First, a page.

In summary

  • Swinburne alum David Vastbinder has three qualifications from Swinburne, including a Bachelor of Business and a Certificate III and a Certificate IV in carpentry and building
  • David is passionate about giving back to the industry and mentoring apprentices
  • He runs a successful building company specialising in high-end renovations and extensions, with the team recently completing a stint on The Block 2023 

With four qualifications under his toolbelt and a successful building company to his name, Swinburne alum David Vastbinder is using his experiences to give back to apprentices.  

David came to Swinburne to study a Bachelor of Business, with a plan to eventually become a builder.  

“Construction has always been my passion and my hobby,” he says. 

“I thought I’d go to university to get a hold of the management and business side of things first…which is all benefitting me now.”   

One of the highlights of his business degree was doing an industry-based learning year at Bosch.   

“It was trade-based and in the construction industry, so it was great experience,” says David. 

After graduating, David went on to do his Certificate III in Carpentry and Certificate IV in Building and Construction at Swinburne.  

“The Cert IV was really beneficial for becoming a builder because you complete practical tasks like estimating and you look into the role of other trades…and what is involved in running building sites.” 

All the while, David was a full-time apprentice and running his own building maintenance business on the side.  

“A lot of the time I’d leave the worksite at 4pm and then go and do my other business in the evening…then on the Saturday I’d load up on jobs,” he says. 

David’s hard work was recognised with the Master Builders Victoria 2015 Apprentice of the Year Award.  

“It was a great personal achievement and nice to have that recognition,” he says. 

Building a business and a stint on The Block 

After studying with Swinburne, David completed a Diploma of Building (Building and Construction) and Diploma of Building (Management) and has now built successful company DPV Construction which specialises in high-end renovations and extensions of period homes.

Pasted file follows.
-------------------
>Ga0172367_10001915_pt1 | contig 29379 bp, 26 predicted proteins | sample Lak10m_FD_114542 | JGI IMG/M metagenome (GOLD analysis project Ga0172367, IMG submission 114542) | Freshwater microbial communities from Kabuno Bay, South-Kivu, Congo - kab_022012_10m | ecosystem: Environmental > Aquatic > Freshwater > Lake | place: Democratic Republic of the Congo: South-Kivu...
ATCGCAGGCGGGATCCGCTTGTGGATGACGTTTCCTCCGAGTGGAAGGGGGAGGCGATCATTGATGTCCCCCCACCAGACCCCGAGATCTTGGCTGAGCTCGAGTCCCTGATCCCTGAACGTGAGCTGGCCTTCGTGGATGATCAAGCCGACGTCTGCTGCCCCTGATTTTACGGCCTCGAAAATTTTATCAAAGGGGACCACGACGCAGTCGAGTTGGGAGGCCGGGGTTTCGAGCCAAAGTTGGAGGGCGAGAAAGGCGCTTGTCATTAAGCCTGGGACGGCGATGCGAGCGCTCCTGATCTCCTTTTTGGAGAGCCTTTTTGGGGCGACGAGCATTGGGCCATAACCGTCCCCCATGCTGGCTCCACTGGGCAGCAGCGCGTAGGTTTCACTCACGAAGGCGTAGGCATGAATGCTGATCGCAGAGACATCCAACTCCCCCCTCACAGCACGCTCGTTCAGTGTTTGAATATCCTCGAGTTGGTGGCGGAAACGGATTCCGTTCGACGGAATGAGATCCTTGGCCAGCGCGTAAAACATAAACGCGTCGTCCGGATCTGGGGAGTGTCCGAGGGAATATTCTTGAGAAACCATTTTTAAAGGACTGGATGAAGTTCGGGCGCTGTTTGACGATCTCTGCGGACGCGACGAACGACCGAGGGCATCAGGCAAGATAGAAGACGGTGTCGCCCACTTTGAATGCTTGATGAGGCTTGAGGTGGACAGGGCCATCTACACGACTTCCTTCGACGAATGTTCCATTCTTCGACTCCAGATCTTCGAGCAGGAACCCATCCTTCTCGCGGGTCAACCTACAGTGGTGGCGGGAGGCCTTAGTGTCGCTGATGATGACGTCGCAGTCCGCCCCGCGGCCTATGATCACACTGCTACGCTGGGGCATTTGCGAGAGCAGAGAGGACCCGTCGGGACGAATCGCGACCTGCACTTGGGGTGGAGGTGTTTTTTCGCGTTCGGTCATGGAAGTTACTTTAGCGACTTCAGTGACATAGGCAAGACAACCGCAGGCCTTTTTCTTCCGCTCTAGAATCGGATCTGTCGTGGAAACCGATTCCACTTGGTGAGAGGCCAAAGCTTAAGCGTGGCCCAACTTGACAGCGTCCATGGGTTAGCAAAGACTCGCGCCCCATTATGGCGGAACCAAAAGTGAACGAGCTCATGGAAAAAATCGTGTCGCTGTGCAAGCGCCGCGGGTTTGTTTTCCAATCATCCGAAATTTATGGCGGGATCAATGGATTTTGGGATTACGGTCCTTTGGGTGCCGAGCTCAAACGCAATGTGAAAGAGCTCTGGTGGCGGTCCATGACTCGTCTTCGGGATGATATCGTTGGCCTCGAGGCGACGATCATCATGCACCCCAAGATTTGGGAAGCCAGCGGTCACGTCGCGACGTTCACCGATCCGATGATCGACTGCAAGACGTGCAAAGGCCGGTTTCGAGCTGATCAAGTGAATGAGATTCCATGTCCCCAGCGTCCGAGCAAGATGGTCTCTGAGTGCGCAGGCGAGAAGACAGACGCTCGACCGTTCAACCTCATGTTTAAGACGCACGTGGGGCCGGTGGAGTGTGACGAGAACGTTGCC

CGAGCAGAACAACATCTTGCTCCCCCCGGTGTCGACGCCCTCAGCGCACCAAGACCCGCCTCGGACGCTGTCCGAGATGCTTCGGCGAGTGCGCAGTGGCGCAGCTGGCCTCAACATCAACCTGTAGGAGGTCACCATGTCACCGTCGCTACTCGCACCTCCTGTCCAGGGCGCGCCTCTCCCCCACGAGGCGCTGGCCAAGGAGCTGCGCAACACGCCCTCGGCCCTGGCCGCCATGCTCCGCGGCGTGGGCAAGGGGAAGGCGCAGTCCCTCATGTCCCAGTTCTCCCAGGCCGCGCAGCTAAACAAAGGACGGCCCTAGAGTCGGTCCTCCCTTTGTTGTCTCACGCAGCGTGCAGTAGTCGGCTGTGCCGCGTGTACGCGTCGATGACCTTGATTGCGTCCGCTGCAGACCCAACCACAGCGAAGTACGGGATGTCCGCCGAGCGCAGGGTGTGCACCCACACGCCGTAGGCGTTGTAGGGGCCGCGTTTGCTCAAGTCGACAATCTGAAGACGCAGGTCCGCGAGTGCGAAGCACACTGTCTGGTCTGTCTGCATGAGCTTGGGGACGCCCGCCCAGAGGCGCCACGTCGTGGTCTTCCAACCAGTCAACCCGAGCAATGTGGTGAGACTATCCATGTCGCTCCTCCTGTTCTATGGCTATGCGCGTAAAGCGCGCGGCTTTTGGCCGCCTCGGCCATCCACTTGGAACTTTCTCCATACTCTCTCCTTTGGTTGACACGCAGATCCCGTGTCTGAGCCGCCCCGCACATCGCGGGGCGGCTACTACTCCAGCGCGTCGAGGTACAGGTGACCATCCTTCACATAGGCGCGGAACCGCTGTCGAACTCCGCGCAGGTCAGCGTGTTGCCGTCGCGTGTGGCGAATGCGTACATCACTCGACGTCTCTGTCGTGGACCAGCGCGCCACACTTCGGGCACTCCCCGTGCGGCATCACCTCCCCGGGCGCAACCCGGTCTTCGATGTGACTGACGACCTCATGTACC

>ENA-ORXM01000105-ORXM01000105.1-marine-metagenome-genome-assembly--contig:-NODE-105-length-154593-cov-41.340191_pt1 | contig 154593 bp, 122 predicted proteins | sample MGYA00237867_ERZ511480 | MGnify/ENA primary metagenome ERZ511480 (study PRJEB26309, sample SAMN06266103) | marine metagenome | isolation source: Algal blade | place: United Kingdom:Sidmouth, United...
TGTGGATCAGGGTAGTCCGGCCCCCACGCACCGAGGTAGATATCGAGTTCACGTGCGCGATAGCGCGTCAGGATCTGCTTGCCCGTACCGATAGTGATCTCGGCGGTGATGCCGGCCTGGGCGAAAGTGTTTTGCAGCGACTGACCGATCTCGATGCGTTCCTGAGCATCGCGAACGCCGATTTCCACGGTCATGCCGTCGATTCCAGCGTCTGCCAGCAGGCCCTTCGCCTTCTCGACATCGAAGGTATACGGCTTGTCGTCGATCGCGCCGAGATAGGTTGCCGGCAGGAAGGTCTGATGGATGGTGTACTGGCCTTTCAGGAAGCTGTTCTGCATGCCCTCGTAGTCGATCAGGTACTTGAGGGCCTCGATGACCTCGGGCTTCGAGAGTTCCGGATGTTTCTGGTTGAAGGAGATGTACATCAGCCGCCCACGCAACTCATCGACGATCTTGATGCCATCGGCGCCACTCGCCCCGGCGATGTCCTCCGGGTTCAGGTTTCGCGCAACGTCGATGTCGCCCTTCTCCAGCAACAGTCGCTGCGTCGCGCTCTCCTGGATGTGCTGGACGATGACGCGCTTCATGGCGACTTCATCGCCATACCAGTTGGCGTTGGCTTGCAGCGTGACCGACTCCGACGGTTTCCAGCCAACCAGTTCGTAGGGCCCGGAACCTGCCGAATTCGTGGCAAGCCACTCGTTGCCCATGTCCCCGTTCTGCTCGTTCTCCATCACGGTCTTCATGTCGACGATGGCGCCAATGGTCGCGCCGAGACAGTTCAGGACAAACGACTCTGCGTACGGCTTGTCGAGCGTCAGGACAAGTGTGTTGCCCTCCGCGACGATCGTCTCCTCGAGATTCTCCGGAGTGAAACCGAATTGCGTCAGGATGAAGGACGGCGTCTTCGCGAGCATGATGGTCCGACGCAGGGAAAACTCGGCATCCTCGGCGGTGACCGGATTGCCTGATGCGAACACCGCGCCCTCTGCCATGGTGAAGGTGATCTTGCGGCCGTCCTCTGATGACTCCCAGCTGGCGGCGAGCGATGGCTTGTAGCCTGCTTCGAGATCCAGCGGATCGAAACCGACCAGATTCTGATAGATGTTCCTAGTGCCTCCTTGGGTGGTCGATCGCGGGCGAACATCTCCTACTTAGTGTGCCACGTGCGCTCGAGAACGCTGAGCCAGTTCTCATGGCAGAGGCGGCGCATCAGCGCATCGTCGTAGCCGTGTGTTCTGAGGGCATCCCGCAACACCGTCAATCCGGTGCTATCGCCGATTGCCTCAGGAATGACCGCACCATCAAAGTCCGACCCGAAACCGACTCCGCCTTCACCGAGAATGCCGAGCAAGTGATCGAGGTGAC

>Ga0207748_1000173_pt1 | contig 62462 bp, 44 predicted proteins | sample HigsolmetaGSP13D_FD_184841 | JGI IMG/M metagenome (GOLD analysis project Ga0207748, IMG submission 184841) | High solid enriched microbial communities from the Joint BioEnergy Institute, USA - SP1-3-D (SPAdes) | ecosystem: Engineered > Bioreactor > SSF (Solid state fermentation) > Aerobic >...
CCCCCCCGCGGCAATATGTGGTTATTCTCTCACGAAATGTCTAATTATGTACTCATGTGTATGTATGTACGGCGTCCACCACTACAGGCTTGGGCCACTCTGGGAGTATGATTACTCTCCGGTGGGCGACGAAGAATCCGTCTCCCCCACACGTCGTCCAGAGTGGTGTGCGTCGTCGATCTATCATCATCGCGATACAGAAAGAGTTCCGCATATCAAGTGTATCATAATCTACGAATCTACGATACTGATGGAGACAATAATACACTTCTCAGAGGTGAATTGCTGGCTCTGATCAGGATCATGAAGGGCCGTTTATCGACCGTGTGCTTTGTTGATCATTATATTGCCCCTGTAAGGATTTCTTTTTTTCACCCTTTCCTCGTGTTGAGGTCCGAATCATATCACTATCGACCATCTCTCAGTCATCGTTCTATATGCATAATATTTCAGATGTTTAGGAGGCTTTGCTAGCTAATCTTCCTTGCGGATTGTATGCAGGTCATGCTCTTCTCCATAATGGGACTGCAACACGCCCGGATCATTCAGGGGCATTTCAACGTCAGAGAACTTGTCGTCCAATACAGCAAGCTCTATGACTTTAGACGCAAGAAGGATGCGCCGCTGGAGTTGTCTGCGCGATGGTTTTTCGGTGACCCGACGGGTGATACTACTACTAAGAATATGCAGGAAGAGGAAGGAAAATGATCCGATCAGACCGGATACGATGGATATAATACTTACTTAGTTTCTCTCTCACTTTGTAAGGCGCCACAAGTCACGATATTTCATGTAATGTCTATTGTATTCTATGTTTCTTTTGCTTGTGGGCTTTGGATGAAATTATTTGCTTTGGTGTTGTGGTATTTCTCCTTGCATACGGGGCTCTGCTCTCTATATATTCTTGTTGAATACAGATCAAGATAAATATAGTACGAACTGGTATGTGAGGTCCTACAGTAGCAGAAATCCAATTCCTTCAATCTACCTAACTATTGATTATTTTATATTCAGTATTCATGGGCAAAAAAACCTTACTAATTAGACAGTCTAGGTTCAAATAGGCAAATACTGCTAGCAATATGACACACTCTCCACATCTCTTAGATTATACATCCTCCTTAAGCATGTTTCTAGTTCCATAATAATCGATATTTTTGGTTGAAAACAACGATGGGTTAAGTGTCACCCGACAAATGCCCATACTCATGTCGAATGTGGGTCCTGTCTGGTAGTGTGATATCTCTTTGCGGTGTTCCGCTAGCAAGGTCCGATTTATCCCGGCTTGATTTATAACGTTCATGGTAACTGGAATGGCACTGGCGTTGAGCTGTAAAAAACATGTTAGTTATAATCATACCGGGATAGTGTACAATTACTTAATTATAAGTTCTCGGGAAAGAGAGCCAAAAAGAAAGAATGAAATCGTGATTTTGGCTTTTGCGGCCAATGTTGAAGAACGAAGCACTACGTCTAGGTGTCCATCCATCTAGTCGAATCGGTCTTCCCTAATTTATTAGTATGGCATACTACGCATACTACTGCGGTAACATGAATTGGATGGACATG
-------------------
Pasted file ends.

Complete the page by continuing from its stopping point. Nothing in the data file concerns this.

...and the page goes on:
“It’s an area I fell into…a lot of people aren’t interested in doing it. It’s dusty, dirty, skilful work,” he says.  

“You need to have multiple vehicles worth of tools and it’s challenging every day because you’ve got to plough through someone else’s work from 50 years ago and make it compliant and compatible with today.” 

“I tell our employees, if you can grasp a renovation, you’ll be miles ahead working on a new build.”   

David employs four carpenters and one apprentice, who is currently studying at Swinburne.  

He was recently approached to be one of the builders for The Block 2023 contestants Eliza and Liberty for the season airing in August.  

“I was really hesitant at the start…but the opportunity was there so we thought we’d take it,” he says.  

“We had to do a room a week so there would be up to six of us there for 11 hours a day. Sometimes there’s 20 people in one room, you have to work on top of each other, so there’s no being polite.” 

David and the team were the recipients of the first ever Best on Block (BOB) Award which is awarded for a house or room that had the week’s most commendable workmanship. 

A helping hand for apprentices  

As a student on and off for more than 10 years, David knows how tough it can be for apprentices to make ends meet.  

An office clean-out of excess clothing and equipment prompted him to reach out to the Manager of Carpentry and Bricklaying Trades at Swinburne, Jane Clancy. 

“I figured Jane would know people who would need the clothing and equipment…I think there are probably a lot of students who are struggling. Whether it’s that they can’t afford work boots or work clothes…these items could help them.” 

David is also keen to take opportunities to mentor up-and-coming builders.  

“I reached out to Swinburne to see if I could give back to the industry in some way like chatting to the current students and apprentices,” he says. 

David now speaks regularly at TAFEs around Victoria, sharing his story and offering advice and tips.  

“When I was becoming a carpenter, it was like being in a swimming pool with no lifeguard. You have to make it work.”  

“But now I’m the lifeguard on the edge for the carpenters. I’ll throw them a ring but won’t get them out. The only way they’re going to progress is doing it themselves.” 

“Carpenters and tradies learn things best by doing it with their hands,” says David. 

Related articles